Her partner, Steven Summers, peered inside with his hand on his hip beside his pistol.
“Mr. Benner. San Jose police. Are you home?”
Mercer turned over her right shoulder to the building supervisor - an older man in his sixties who was standing unnecessarily close to her.
“You can go now, thanks,” she said. “We’ll lock the door when we leave.”
“You need the key to lock it,” he said.
Mercer turned and took the key from the super’s hand - seeming to surprise him with her aggressiveness.
“Thanks. We’ll bring it by when we’re done here. You can go.”
Her hardened look - practiced since graduating from the city’s police academy fifteen years earlier - told the super it was non-negotiable. He nodded uneasily and slunk away down the hall.
“Mr. Benner,” she said again, stepping inside the apartment. “Are you home?”
Summers followed her inside, keeping his hand by his hip. The apartment was still, quiet, and clean.
“How long did you say he was missing?” Mercer asked.
“A week.” Summers replied.
Mercer pulled her phone out of her pocket and looked at a bookmarked page on the apartment’s app. “It’s only one bedroom and one bath,” she said, nodding toward the closed door that was closest to Summers. He stepped toward it and pushed it open.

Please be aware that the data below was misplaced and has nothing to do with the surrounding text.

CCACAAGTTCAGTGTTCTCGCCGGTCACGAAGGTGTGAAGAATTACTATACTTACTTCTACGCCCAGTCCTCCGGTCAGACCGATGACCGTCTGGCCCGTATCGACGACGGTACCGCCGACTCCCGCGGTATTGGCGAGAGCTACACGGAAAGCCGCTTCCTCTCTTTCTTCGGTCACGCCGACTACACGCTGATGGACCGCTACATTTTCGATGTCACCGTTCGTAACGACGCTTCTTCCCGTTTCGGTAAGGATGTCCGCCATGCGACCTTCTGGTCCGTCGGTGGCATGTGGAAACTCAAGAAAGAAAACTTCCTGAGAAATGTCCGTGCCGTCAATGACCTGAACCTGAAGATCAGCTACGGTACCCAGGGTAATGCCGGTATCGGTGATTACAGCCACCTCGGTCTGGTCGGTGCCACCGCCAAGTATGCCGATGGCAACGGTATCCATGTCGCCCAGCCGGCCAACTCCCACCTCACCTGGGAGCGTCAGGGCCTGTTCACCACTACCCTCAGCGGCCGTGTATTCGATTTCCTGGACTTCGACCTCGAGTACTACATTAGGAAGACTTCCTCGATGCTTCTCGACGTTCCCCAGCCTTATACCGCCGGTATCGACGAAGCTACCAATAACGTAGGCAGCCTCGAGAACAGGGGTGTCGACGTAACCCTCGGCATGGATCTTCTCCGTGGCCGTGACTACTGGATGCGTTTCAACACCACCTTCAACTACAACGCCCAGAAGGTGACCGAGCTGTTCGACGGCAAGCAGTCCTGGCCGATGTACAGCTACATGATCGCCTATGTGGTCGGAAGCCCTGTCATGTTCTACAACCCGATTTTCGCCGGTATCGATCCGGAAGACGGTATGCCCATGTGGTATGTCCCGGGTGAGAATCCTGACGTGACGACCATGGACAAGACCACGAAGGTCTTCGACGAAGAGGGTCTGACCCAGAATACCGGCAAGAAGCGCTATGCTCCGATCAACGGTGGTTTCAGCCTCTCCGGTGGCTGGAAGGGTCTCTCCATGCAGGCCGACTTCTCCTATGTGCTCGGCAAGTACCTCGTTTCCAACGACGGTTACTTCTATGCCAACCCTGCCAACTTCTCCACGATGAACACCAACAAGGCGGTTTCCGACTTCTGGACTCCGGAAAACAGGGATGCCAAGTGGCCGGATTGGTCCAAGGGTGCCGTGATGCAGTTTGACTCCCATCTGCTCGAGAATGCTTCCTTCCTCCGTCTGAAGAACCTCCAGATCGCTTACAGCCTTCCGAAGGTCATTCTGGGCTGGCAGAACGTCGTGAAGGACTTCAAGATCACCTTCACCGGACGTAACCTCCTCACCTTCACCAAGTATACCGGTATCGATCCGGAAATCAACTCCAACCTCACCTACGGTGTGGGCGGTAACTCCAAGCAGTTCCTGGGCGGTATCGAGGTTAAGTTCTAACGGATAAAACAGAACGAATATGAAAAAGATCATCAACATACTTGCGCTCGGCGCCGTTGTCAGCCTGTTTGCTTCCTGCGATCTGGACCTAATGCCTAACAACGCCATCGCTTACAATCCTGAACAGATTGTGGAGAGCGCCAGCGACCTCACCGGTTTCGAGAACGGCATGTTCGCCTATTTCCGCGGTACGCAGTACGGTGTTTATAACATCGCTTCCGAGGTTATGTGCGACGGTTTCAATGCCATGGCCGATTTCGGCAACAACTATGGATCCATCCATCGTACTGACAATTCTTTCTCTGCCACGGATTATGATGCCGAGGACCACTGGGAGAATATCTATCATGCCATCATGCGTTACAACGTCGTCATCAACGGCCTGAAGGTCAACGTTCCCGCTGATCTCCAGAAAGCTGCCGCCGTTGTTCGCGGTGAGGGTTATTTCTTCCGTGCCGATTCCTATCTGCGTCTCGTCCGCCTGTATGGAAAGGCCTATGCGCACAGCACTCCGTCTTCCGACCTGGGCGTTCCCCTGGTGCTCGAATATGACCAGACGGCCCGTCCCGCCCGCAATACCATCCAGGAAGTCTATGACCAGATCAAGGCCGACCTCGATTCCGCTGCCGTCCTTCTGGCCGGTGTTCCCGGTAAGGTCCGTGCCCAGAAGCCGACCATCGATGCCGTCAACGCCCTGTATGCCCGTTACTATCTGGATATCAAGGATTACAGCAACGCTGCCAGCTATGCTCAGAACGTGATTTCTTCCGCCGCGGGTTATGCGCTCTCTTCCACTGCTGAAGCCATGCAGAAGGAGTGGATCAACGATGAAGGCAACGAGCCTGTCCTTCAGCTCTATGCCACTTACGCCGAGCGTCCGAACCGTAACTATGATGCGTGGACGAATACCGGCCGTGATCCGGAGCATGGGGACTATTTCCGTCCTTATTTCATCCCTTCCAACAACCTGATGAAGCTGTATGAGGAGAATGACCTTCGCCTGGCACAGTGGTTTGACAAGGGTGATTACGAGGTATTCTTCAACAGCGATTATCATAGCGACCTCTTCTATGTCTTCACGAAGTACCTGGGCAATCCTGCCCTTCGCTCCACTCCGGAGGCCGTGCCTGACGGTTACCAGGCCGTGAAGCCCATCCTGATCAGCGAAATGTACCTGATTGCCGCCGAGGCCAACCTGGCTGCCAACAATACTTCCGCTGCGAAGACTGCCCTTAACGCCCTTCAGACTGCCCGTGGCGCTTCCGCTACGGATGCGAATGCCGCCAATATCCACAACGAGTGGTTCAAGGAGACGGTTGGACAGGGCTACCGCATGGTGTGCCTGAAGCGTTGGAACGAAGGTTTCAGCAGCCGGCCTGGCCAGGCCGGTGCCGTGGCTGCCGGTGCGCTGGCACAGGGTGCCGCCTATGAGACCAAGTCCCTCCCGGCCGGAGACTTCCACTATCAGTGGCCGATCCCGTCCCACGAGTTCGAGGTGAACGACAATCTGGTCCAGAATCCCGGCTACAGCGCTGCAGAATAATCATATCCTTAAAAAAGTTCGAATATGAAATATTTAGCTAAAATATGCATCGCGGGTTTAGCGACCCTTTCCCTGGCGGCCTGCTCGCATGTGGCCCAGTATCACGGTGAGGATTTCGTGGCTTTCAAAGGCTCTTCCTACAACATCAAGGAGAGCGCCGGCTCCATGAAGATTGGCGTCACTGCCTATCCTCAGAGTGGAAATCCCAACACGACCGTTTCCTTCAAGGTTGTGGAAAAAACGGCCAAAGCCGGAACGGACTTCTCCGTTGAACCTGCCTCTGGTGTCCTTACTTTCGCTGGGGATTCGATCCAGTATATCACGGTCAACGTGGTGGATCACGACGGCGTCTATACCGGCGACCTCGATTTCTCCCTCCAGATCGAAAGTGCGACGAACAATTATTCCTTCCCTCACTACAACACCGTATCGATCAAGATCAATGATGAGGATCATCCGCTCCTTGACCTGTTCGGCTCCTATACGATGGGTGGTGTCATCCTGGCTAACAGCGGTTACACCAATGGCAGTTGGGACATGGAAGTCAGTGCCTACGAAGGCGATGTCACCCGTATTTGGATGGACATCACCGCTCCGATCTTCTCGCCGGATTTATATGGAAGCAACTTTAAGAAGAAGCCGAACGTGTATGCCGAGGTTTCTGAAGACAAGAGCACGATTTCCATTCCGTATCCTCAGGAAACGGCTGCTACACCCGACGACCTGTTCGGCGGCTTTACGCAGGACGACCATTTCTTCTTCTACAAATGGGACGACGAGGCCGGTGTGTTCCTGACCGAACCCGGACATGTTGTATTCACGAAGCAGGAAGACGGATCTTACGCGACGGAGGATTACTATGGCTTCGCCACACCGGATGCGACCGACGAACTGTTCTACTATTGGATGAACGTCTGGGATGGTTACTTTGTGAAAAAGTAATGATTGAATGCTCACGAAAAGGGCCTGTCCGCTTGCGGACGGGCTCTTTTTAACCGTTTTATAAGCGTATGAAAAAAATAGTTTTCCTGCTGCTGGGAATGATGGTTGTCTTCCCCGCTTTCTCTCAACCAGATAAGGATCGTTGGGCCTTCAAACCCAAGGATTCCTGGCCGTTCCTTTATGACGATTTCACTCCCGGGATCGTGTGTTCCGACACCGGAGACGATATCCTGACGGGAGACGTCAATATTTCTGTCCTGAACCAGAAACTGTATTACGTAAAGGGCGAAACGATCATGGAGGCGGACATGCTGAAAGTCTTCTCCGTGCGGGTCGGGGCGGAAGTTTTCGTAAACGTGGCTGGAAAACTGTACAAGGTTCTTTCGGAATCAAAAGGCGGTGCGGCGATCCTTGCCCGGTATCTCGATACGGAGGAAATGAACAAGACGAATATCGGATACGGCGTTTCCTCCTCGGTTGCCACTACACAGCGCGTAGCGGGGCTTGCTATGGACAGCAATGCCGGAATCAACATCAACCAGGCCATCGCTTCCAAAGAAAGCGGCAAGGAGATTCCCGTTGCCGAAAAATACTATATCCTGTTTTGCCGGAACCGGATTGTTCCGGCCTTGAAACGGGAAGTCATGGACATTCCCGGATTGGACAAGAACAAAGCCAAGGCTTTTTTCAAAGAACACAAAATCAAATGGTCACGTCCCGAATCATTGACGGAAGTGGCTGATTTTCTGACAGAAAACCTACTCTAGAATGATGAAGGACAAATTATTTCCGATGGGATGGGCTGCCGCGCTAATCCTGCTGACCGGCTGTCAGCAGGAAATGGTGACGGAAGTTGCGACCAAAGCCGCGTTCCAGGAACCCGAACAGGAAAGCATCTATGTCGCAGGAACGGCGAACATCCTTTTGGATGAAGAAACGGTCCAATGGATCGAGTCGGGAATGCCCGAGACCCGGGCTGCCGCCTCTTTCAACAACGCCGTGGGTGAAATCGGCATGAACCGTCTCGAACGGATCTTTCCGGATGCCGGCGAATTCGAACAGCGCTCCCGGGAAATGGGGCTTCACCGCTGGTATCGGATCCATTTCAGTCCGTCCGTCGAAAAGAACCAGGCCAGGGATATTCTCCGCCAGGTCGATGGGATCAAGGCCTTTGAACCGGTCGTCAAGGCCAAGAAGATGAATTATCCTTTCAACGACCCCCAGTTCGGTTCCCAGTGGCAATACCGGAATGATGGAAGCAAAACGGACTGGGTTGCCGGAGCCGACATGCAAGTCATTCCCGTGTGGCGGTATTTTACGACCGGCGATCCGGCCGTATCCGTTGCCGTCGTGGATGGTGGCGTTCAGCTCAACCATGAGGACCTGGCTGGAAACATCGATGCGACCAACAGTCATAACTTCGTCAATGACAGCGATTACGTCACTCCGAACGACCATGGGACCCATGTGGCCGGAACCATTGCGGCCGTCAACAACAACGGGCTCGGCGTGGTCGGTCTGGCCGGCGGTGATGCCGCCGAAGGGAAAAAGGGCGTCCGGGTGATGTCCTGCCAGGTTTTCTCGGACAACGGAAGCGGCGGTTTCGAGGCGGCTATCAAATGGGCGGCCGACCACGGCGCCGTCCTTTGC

A spotless bathroom.
“You don’t think he’s dead in there, do you?” Summers asked.
“If he were, we’d have smelled him out here.”
She pushed the bedroom door open. The bedroom was empty, and the huge, made bed stood in the middle of the room. The side closest to them had the sheets and comforter rumpled and tossed to one side, while the other was empty. He was definitely living alone, Mercer thought.
“And, nothing.” Summers said.
“Closet,” said Mercer.
Mercer turned as her young partner opened the closet door. Inside was a life-sized mannequin - a trim blond woman dressed in a maid’s outfit.
“Welcome home, Robert,” a female voice said huskily. “Tell me what you want me to do.”
Summers slammed the closet door. Mercer smirked.
“As far as sex dolls go, that’s one of the better ones I’ve seen,” she said. “Probably the most valuable thing the guy owns.”
“Should we interrogate it?” Summers asked.
She just stared at him. “No.”
Summers changed the subject. “Well, uh, this backs up what the people at his office said. He lived alone. Didn’t have a partner.”
“What else did they say about him?” she asked, looking at some of the assorted items on Mr. Benner’s dresser.